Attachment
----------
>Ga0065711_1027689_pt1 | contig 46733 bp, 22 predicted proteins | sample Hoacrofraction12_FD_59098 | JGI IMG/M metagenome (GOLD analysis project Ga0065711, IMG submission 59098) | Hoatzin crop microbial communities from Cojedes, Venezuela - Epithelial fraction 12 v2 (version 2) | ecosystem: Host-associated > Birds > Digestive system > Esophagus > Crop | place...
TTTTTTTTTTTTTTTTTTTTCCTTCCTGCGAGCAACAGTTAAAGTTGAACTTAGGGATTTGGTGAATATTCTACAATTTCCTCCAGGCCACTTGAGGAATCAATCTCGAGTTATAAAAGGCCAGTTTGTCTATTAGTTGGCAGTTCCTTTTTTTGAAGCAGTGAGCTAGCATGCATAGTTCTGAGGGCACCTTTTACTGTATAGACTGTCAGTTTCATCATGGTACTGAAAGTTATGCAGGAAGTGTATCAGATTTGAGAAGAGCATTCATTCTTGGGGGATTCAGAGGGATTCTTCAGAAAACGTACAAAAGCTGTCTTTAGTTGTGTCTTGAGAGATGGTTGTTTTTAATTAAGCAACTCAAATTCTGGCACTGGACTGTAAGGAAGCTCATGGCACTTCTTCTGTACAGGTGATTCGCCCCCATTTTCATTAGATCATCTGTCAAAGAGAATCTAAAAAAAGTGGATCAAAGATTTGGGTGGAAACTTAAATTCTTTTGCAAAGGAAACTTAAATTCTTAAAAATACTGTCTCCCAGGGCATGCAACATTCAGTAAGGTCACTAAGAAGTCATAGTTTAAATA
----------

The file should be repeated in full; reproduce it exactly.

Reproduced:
>Ga0065711_1027689_pt1 | contig 46733 bp, 22 predicted proteins | sample Hoacrofraction12_FD_59098 | JGI IMG/M metagenome (GOLD analysis project Ga0065711, IMG submission 59098) | Hoatzin crop microbial communities from Cojedes, Venezuela - Epithelial fraction 12 v2 (version 2) | ecosystem: Host-associated > Birds > Digestive system > Esophagus > Crop | place...
TTTTTTTTTTTTTTTTTTTTCCTTCCTGCGAGCAACAGTTAAAGTTGAACTTAGGGATTTGGTGAATATTCTACAATTTCCTCCAGGCCACTTGAGGAATCAATCTCGAGTTATAAAAGGCCAGTTTGTCTATTAGTTGGCAGTTCCTTTTTTTGAAGCAGTGAGCTAGCATGCATAGTTCTGAGGGCACCTTTTACTGTATAGACTGTCAGTTTCATCATGGTACTGAAAGTTATGCAGGAAGTGTATCAGATTTGAGAAGAGCATTCATTCTTGGGGGATTCAGAGGGATTCTTCAGAAAACGTACAAAAGCTGTCTTTAGTTGTGTCTTGAGAGATGGTTGTTTTTAATTAAGCAACTCAAATTCTGGCACTGGACTGTAAGGAAGCTCATGGCACTTCTTCTGTACAGGTGATTCGCCCCCATTTTCATTAGATCATCTGTCAAAGAGAATCTAAAAAAAGTGGATCAAAGATTTGGGTGGAAACTTAAATTCTTTTGCAAAGGAAACTTAAATTCTTAAAAATACTGTCTCCCAGGGCATGCAACATTCAGTAAGGTCACTAAGAAGTCATAGTTTAAATA